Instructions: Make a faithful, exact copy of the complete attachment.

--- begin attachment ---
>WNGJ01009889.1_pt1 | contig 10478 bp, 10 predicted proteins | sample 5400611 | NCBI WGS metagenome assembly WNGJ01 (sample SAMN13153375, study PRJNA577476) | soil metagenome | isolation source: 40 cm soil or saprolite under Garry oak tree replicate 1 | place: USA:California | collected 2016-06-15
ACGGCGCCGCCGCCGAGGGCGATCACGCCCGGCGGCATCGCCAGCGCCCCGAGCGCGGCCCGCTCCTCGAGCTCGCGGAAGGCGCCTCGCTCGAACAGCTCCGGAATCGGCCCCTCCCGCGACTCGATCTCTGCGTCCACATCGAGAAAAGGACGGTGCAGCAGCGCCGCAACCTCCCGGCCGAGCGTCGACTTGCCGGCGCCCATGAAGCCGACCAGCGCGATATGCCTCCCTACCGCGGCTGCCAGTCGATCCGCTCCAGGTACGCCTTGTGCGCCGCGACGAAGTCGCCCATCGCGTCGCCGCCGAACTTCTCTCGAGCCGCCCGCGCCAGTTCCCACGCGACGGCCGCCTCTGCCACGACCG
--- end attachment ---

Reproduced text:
>WNGJ01009889.1_pt1 | contig 10478 bp, 10 predicted proteins | sample 5400611 | NCBI WGS metagenome assembly WNGJ01 (sample SAMN13153375, study PRJNA577476) | soil metagenome | isolation source: 40 cm soil or saprolite under Garry oak tree replicate 1 | place: USA:California | collected 2016-06-15
ACGGCGCCGCCGCCGAGGGCGATCACGCCCGGCGGCATCGCCAGCGCCCCGAGCGCGGCCCGCTCCTCGAGCTCGCGGAAGGCGCCTCGCTCGAACAGCTCCGGAATCGGCCCCTCCCGCGACTCGATCTCTGCGTCCACATCGAGAAAAGGACGGTGCAGCAGCGCCGCAACCTCCCGGCCGAGCGTCGACTTGCCGGCGCCCATGAAGCCGACCAGCGCGATATGCCTCCCTACCGCGGCTGCCAGTCGATCCGCTCCAGGTACGCCTTGTGCGCCGCGACGAAGTCGCCCATCGCGTCGCCGCCGAACTTCTCTCGAGCCGCCCGCGCCAGTTCCCACGCGACGGCCGCCTCTGCCACGACCG